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Recluses or ‘hikikomori’ span various age groups

TOKYO >> 53-year-old Kenji Yamase doesn’t fit the traditional image of a hikikomori, but then perceptions of Japan’s social recluses are changing.

“People think of hikikomori as being lazy young people with personality problems who stay in their rooms all the time playing video games,” says Yamase, who lives with his 87-year-old mother and has been a recluse on and off for the past 30 years.

“But the reality is that most hikikomori are people who can’t get back into society after straying off the path at some point.”

A hikikomori is defined by the Health, Labor and Welfare Ministry as someone who has remained isolated at home for at least six consecutive months without going to school or work, and rarely interacts with people outside their immediate family.

The term was coined by psychiatrist Tamaki Saito in the late 1990s to describe young people who had withdrawn from society, and a series of violent incidents involving recluses soon after helped shape the public’s image of them as dangerous sociopaths.

In January 2000, a loner in Niigata Prefecture was arrested after it was discovered that he had kidnapped a 9-year-old girl and kept her hostage in his room for more than nine years.

Four months later, a 17-year-old from Saga Prefecture hijacked a bus, killing one passenger with a kitchen knife and injuring another two.

In recent years, however, a different picture has emerged.

In December, the Cabinet Office undertook a first-ever survey of people ages 40 to 64, and the results revealed that about 613,000 people in the age group are believed to be hikikomori. That surpasses the estimated 541,000 hikikomori in the 15- to 39-year-old category.

The latest survey showed that 76.6% of recluses in the older age group are men.

Welfare Minister Takumi Nemoto described middle-aged hikikomori as “a new phenomenon,” but experts argue that the survey is merely bringing to light a situation that has been going on for some time.

“The structure of Japanese society makes it difficult for people to get back on the rails once they have come off them,” says journalist Masaki Ikegami, who has written about hikikomori issues for more than 20 years.

“I think the majority of hikikomori are people who have had difficulty in their working life and have been scarred by their human relationships there. Other cases might be people who have had bad experiences at school, or who have been through disasters or accidents or illnesses. There are many different reasons, and it can happen to anyone at any age.”

Yamase lives in Tokyo’s Shinagawa Ward with his mother, Kazuko. He has attention deficit hyperactivity disorder, making it difficult for him to look after himself. His diagnosis four years ago means he can now access light housekeeping services, but the majority of the housework falls on his mother.

Yamase is one of thousands of hikikomori in their 50s living alone with parents in their 80s; the situation has been labeled the “8050 problem.”

“My mother says she’s got no other alternative but to look after me, but she’s old and she can’t move so well,” Yamase says.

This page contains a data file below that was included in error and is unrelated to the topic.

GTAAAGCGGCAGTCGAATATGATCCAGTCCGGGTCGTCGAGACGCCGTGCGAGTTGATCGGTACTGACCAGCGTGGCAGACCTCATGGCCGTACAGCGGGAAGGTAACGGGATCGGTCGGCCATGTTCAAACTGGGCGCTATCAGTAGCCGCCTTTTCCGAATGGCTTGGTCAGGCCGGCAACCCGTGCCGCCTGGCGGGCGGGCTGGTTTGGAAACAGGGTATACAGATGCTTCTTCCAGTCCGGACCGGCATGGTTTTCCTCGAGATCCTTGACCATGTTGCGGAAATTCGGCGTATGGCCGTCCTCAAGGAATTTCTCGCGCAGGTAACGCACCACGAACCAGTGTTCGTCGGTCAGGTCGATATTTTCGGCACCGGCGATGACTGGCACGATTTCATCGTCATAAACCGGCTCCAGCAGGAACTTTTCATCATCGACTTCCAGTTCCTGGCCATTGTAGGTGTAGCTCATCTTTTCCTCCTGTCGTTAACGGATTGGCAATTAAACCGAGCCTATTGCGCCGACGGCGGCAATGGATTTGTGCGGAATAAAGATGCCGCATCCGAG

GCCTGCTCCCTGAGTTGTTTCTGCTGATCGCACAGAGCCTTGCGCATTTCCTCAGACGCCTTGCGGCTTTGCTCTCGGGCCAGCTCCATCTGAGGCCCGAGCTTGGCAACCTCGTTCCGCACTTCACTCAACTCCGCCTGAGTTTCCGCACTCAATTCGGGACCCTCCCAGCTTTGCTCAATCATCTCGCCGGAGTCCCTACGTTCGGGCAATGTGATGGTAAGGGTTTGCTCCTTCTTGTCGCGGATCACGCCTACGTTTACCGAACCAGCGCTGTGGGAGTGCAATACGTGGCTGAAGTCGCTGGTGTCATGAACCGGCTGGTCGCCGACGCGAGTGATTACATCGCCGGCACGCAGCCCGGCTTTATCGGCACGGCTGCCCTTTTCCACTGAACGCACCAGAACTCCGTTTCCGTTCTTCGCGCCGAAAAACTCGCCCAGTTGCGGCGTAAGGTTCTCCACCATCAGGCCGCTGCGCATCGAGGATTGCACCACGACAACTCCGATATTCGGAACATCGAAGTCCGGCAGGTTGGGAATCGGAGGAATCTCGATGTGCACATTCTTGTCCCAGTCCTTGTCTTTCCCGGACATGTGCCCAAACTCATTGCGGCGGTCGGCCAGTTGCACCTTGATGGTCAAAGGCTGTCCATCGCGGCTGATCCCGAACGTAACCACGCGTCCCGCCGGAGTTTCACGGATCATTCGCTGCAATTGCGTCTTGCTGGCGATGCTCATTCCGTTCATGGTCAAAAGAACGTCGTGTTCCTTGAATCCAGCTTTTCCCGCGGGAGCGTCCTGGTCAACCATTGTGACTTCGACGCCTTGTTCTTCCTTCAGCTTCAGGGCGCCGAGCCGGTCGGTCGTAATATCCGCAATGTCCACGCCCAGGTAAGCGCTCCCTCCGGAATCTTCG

His ADHD meant he struggled to cope with the relaxed structure of university after the rigid timetable of high school. He repeatedly missed deadlines and subsequently dropped out of his law course, and when he eventually found a job, he was unable to manage tasks efficiently and had to quit.

Over the next 15 years or so, he fell into a pattern of working in jobs for two or three years before quitting, then spending the next two or three years as a shut-in.

“I would feel anxious, but I hated the thought of going back into society and working again,” he said.

Feelings of failure and shame are common among hikikomori of all ages. And according to Saito, regarded as the foremost expert on social withdrawal, that sense of shame can extend to a hikikomori’s family.

“In Japan, people who do things differently or who stand out are frowned upon, so people tend to hesitate before doing anything that will draw attention to themselves,” Saito says. “When people realize that they have become hikikomori, they know that society will think less of them, and they then fear that. The family thinks the same way. When they realize that their child doesn’t leave the house and doesn’t work, they try to hide them from society.”

But there are signs that Japanese society is beginning to take a more compassionate view.

In April, the Tokyo Metropolitan Government moved its hikikomori support services to the health and welfare division. Previously, hikikomori were considered to be juvenile delinquents.

Ikegami says there are few services for hikikomori older than 40, but he is hopeful that the findings of the latest survey will help change that.

“These people have had to quit their jobs because they suffered harassment or bad treatment in the workplace, so I think it’s a mistake to try to force them back into that environment,” Ikegami says. “People who are too scared to even go outside have suffered trauma. First, you have to build human relations.”

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